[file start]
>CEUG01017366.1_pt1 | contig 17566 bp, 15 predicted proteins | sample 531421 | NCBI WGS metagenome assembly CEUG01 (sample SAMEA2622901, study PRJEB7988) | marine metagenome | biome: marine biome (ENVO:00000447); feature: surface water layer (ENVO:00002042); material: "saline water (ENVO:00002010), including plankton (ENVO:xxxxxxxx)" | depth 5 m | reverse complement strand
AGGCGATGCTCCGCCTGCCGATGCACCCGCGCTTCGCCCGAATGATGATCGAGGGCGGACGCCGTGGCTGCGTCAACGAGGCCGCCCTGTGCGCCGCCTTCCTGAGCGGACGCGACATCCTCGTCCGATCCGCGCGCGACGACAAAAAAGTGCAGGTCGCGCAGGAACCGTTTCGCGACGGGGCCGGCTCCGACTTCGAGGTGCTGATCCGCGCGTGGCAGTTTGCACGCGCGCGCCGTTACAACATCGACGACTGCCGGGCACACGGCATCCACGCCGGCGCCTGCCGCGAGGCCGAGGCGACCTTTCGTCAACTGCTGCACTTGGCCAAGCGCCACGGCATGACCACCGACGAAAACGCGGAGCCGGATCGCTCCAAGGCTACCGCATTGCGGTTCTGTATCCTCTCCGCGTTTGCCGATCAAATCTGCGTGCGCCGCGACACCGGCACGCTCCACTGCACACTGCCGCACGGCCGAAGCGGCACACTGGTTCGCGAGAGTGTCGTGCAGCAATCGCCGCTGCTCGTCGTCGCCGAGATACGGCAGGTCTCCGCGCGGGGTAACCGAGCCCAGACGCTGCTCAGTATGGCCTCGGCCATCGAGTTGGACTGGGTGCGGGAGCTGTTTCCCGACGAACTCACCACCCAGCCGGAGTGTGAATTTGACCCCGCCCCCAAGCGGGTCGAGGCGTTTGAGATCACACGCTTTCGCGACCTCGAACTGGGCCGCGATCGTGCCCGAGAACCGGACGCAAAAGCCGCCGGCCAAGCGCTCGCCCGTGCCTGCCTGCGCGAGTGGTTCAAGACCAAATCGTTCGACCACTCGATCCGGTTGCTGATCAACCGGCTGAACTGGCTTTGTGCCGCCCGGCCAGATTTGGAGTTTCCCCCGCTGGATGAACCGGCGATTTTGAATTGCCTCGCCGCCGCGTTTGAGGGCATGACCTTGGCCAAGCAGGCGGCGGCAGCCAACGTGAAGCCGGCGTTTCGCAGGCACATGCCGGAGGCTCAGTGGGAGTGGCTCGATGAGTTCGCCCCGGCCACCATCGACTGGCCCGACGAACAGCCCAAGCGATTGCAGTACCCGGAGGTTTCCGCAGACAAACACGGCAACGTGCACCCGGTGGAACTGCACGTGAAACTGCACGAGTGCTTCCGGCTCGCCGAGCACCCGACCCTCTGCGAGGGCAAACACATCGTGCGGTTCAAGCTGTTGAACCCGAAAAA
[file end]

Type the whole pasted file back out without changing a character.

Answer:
>CEUG01017366.1_pt1 | contig 17566 bp, 15 predicted proteins | sample 531421 | NCBI WGS metagenome assembly CEUG01 (sample SAMEA2622901, study PRJEB7988) | marine metagenome | biome: marine biome (ENVO:00000447); feature: surface water layer (ENVO:00002042); material: "saline water (ENVO:00002010), including plankton (ENVO:xxxxxxxx)" | depth 5 m | reverse complement strand
AGGCGATGCTCCGCCTGCCGATGCACCCGCGCTTCGCCCGAATGATGATCGAGGGCGGACGCCGTGGCTGCGTCAACGAGGCCGCCCTGTGCGCCGCCTTCCTGAGCGGACGCGACATCCTCGTCCGATCCGCGCGCGACGACAAAAAAGTGCAGGTCGCGCAGGAACCGTTTCGCGACGGGGCCGGCTCCGACTTCGAGGTGCTGATCCGCGCGTGGCAGTTTGCACGCGCGCGCCGTTACAACATCGACGACTGCCGGGCACACGGCATCCACGCCGGCGCCTGCCGCGAGGCCGAGGCGACCTTTCGTCAACTGCTGCACTTGGCCAAGCGCCACGGCATGACCACCGACGAAAACGCGGAGCCGGATCGCTCCAAGGCTACCGCATTGCGGTTCTGTATCCTCTCCGCGTTTGCCGATCAAATCTGCGTGCGCCGCGACACCGGCACGCTCCACTGCACACTGCCGCACGGCCGAAGCGGCACACTGGTTCGCGAGAGTGTCGTGCAGCAATCGCCGCTGCTCGTCGTCGCCGAGATACGGCAGGTCTCCGCGCGGGGTAACCGAGCCCAGACGCTGCTCAGTATGGCCTCGGCCATCGAGTTGGACTGGGTGCGGGAGCTGTTTCCCGACGAACTCACCACCCAGCCGGAGTGTGAATTTGACCCCGCCCCCAAGCGGGTCGAGGCGTTTGAGATCACACGCTTTCGCGACCTCGAACTGGGCCGCGATCGTGCCCGAGAACCGGACGCAAAAGCCGCCGGCCAAGCGCTCGCCCGTGCCTGCCTGCGCGAGTGGTTCAAGACCAAATCGTTCGACCACTCGATCCGGTTGCTGATCAACCGGCTGAACTGGCTTTGTGCCGCCCGGCCAGATTTGGAGTTTCCCCCGCTGGATGAACCGGCGATTTTGAATTGCCTCGCCGCCGCGTTTGAGGGCATGACCTTGGCCAAGCAGGCGGCGGCAGCCAACGTGAAGCCGGCGTTTCGCAGGCACATGCCGGAGGCTCAGTGGGAGTGGCTCGATGAGTTCGCCCCGGCCACCATCGACTGGCCCGACGAACAGCCCAAGCGATTGCAGTACCCGGAGGTTTCCGCAGACAAACACGGCAACGTGCACCCGGTGGAACTGCACGTGAAACTGCACGAGTGCTTCCGGCTCGCCGAGCACCCGACCCTCTGCGAGGGCAAACACATCGTGCGGTTCAAGCTGTTGAACCCGAAAAA